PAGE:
Graduation Year


Document Type




Degree Name

Doctor of Philosophy (Ph.D.)

Degree Granting Department

Biology (Integrative Biology)

Major Professor

Christina L. Richards, Ph.D.

Co-Major Professor

Joel S. Brown, Ph.D.

Committee Member

Valerie Harwood, Ph.D.

Committee Member

Robert A. Gatenby, Ph.D.

Committee Member

Kathleen Scott, Ph.D.


Arms race, Epigenetics, Selection, Immune modulation


Cancer is well-recognized as an evolutionary system, as first proposed by Cairns and Nowell more than 60 years ago. In an evolutionary context, cancers growing in vivo typically consist of heterogeneous subpopulations of cells that interact with each other and with host cells through selection forces operating at many temporal and spatial scales. Moreover, the tumor environment comprises more than just cancer cells; it includes a rich cancer stroma and cancer-driving molecules such as cytokines and metabolites. The tumor’s environment comprises intratumoral heterogeneity that often leads to therapy resistance attributed to the essential roles of many genetic and nongenetic mechanisms. My dissertation investigated possible outcomes from complex eco-evolutionary interactions between cancer cells and their host organism. By exploring phenotypic, genetic, and epigenetic mechanisms and responses, I discovered that both immune and non-immune resistance strategies are evolutionarily possible. Thus, my findings from three related studies provide novel insights into the evolutionary “arms race” of tumor progression in immune-competent and immune-deficient mice.

In the first study involving interactions between the tumor and the host immune system, I identified the consequence of disturbing the equilibrium phase of the dynamic process that consists of immunosurveillance and tumor progression (i.e., cancer immunoediting). This phase is a characteristic of tumor dormancy that is achieved when a complex equilibrium occurs between the tumor cell and the immune system, and the tumor remains in stasis. My studies have shown that perturbation of this equilibrium by a stress stimulus, such as administration of volatile and intravenous anesthetics, enhances tumor growth in immune-competent mice but not in immune-deficient mice. This suggests that the immune system can be a key component in the oncological stress response for those pharmacologic agents for hosts that are not immune compromised.

In the second study, I identified different strategies that allow tumors to be resistant to one type of cancer by applying selective breeding over 10 generations to laboratory immune-competent and immune-deficient mice inoculated with subcutaneous tumors. My studies showed that both mice strains evolved greater cancer resistance and suppression mechanisms after 10 generations of selection, but the tumors of these mice responded differently. In the absence of an intact adaptive immune system, the immune-deficient mice evolved with changes in mesenchymal cells that limited resources and cancer cell growth. In contrast, the immune-competent mice evolved with improved immune-mediated killing of cancer cells through changes in immune cell frequency, phenotype, and function. Cancer cells deployed observable counter- responses to the hosts’ cancer suppression mechanisms. These counter-responses included increased proliferation in immune-competent mice and both less cell proliferation and higher necrosis in immune-deficient mice. My studies suggest that host species can rapidly evolve both immunologic and non-immunologic tumor defenses depending on the lineage. However, cancer cells maintain sufficient plasticity to deploy effective phenotypic and population-based counterstrategies quickly. For example, variation in tumor gene expression was largely explained by the differences between the hosts and the fact that the hosts responded differently to selection for resistance to the tumor.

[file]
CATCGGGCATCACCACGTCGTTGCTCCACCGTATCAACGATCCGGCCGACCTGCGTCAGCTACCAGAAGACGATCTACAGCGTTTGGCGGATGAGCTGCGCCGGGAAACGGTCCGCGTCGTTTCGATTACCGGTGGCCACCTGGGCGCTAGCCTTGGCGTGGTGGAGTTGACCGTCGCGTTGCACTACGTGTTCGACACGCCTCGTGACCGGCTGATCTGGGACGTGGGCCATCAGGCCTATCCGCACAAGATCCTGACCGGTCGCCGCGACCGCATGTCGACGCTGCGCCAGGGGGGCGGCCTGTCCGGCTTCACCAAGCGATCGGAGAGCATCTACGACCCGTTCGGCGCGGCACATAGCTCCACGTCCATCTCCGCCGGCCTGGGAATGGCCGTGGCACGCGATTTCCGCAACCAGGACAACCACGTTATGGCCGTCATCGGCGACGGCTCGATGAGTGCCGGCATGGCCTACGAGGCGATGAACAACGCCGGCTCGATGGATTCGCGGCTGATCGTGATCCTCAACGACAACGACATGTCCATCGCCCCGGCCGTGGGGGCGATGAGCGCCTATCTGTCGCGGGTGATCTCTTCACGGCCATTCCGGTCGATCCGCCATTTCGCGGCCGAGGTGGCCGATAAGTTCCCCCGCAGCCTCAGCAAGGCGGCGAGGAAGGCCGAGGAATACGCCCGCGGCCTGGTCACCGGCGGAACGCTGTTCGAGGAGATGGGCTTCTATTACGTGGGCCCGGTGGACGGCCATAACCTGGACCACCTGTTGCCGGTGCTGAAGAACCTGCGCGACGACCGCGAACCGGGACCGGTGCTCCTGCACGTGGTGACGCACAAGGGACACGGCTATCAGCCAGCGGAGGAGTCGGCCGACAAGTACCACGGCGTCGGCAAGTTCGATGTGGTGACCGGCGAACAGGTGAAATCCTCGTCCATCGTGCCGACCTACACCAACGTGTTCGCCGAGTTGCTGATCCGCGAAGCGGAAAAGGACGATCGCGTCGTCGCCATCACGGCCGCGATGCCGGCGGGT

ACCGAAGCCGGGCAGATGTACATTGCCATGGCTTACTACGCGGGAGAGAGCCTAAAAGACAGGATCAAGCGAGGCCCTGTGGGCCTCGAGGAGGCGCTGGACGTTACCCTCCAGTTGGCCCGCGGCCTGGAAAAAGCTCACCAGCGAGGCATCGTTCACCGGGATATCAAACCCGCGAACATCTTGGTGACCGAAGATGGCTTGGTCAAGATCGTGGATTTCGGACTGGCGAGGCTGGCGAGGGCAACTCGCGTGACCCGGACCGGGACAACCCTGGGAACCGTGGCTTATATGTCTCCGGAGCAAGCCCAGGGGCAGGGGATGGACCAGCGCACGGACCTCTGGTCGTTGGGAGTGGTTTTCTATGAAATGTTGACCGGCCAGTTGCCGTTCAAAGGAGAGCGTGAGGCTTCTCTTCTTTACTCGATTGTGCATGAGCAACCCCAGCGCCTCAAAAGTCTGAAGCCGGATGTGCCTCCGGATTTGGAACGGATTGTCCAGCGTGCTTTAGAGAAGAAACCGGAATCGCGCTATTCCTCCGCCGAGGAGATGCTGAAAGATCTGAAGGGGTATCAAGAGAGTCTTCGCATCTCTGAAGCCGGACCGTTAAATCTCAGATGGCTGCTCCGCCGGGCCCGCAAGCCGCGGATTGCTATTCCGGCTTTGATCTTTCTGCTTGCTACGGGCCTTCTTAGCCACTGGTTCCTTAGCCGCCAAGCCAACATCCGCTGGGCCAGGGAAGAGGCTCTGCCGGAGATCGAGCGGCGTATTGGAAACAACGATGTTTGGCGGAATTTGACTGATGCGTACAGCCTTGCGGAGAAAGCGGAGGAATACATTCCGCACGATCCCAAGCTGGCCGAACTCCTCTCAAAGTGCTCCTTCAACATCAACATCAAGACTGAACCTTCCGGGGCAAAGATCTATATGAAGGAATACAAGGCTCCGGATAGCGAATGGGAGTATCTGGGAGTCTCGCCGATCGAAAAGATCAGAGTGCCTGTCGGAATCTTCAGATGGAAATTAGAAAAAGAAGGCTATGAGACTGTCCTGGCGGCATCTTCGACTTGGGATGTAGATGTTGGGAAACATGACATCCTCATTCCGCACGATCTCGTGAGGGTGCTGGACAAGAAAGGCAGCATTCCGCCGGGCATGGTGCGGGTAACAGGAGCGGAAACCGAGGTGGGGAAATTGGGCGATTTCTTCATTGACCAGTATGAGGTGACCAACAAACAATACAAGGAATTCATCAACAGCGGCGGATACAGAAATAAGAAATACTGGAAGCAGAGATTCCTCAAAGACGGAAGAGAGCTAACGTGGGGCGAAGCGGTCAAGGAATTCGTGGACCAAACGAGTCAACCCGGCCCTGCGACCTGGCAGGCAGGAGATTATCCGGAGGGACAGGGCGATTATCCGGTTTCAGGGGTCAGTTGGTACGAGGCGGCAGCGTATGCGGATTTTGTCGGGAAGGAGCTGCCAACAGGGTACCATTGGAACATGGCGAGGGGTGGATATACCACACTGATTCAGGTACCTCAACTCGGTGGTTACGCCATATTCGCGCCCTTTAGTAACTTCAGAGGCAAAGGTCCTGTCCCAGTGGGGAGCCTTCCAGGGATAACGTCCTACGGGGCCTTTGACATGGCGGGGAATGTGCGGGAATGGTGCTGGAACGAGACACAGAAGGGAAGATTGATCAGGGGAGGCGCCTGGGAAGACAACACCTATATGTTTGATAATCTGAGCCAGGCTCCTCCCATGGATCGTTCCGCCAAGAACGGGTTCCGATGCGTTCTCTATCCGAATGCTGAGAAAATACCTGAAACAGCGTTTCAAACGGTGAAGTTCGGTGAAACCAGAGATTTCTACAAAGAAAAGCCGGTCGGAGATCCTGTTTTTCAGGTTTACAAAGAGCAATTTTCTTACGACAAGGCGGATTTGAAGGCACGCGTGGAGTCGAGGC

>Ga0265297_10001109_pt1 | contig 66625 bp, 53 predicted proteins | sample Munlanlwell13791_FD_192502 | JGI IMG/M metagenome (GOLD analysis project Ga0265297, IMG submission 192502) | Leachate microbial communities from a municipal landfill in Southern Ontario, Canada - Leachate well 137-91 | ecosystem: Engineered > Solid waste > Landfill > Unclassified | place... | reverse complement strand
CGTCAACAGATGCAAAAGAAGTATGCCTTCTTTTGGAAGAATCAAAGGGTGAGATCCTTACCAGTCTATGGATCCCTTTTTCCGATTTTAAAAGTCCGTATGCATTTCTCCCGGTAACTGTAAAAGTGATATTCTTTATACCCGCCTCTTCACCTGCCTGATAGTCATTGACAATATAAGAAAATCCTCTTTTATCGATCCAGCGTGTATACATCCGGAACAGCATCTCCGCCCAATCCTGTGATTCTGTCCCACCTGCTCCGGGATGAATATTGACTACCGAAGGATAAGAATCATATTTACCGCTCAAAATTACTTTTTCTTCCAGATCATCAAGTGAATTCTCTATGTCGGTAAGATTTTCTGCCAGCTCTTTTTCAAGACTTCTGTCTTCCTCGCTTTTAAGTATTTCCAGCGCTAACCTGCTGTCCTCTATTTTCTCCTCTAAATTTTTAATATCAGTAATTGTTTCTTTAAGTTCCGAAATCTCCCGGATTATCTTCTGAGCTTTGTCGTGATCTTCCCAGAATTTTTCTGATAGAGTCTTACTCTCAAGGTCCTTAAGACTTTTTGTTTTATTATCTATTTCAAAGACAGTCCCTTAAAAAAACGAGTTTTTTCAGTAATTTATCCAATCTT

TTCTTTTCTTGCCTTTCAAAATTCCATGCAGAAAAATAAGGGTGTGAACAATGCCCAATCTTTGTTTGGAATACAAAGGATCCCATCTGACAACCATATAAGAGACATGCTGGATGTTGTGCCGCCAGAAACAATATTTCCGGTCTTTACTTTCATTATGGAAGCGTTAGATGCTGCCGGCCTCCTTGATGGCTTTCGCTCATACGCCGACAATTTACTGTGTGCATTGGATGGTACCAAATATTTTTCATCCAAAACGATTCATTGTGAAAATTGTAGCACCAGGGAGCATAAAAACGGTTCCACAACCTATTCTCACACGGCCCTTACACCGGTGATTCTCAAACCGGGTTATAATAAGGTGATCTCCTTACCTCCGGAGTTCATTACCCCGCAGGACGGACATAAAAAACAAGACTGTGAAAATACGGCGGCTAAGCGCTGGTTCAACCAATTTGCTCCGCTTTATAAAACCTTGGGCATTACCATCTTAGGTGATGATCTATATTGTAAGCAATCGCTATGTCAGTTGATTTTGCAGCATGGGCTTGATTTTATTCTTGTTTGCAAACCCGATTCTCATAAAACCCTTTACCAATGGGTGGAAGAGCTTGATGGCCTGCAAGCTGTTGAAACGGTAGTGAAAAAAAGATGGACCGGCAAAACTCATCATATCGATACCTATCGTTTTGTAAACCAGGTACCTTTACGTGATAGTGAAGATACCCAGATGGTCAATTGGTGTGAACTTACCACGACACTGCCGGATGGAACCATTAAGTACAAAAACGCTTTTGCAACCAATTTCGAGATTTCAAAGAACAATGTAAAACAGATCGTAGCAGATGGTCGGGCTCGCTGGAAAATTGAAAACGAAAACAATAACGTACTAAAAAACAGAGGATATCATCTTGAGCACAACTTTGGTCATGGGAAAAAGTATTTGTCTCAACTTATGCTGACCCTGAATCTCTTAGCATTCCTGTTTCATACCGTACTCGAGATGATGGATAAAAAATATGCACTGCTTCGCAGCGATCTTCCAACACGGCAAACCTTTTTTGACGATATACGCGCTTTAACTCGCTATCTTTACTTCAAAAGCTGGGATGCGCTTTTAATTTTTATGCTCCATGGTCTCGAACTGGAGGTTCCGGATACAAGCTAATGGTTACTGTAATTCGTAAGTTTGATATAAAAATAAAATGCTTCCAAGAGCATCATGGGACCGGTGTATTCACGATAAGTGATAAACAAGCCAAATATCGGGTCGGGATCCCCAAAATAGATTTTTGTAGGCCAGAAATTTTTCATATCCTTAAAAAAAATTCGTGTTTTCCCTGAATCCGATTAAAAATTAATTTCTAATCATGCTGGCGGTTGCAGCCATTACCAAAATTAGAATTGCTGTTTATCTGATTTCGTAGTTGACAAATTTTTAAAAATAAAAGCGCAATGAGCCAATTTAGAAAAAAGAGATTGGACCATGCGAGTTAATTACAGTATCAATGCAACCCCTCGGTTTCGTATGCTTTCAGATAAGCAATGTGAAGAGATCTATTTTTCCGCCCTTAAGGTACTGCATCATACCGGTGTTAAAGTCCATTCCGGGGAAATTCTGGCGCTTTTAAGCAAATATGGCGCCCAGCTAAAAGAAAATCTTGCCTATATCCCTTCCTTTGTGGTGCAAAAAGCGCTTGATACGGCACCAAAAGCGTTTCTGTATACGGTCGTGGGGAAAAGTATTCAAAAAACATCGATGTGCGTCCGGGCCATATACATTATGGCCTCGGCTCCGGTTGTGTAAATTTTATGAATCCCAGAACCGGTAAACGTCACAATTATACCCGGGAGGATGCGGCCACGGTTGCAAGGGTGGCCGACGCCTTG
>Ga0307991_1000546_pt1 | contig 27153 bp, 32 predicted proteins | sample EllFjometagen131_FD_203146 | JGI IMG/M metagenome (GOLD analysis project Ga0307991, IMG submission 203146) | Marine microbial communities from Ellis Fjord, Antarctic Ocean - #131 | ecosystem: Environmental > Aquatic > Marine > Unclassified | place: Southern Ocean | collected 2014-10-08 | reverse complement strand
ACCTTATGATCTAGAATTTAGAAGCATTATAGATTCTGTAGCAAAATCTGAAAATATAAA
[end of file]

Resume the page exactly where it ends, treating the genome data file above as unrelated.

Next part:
In the third study, I examined how transcriptomic responses evolved in the hosts in response to selection for resistance as well as the transcriptomic response of the original cancer cell line. In immune-competent mice compared to immune-deficient mice, I found increased expression in genes enriched for developmental processes, cell migration and movement, and cell membrane composition. The gene with the highest fold expression increase was Semaphorin 3D (Sema3D). This gene is implicated in the development and formation of blood vessels during angiogenesis for the regulation of the epithelial to mesenchymal transition. In addition, genes related to integrin binding, cell adhesion molecular binding, and extracellular matrix (ECM) binding were differentially expressed in immune-deficient mice. Expression levels of extracellular matrix markers, such as collagen type VI (Col18a1), alpha, prolyl 3-hydroxylase 2 (p3h2), and collagen, type XII alpha (Col12a1), were decreased. My future plans include associating the genome-wide differentially expressed genes with methylation changes, as well as how examining how patterns of gene expression and methylation may change across the tumor and the host in response to selection for cancer resistance.

The data presented here demonstrates the importance of molecular-level mechanisms that can be effectively targeted for therapeutic benefits. Furthermore, the mice strains developed in these studies can be used to discover more mechanisms of tumor growth resistance and metastasis that may lead to significant advancements in clinical treatments for patients with cancer.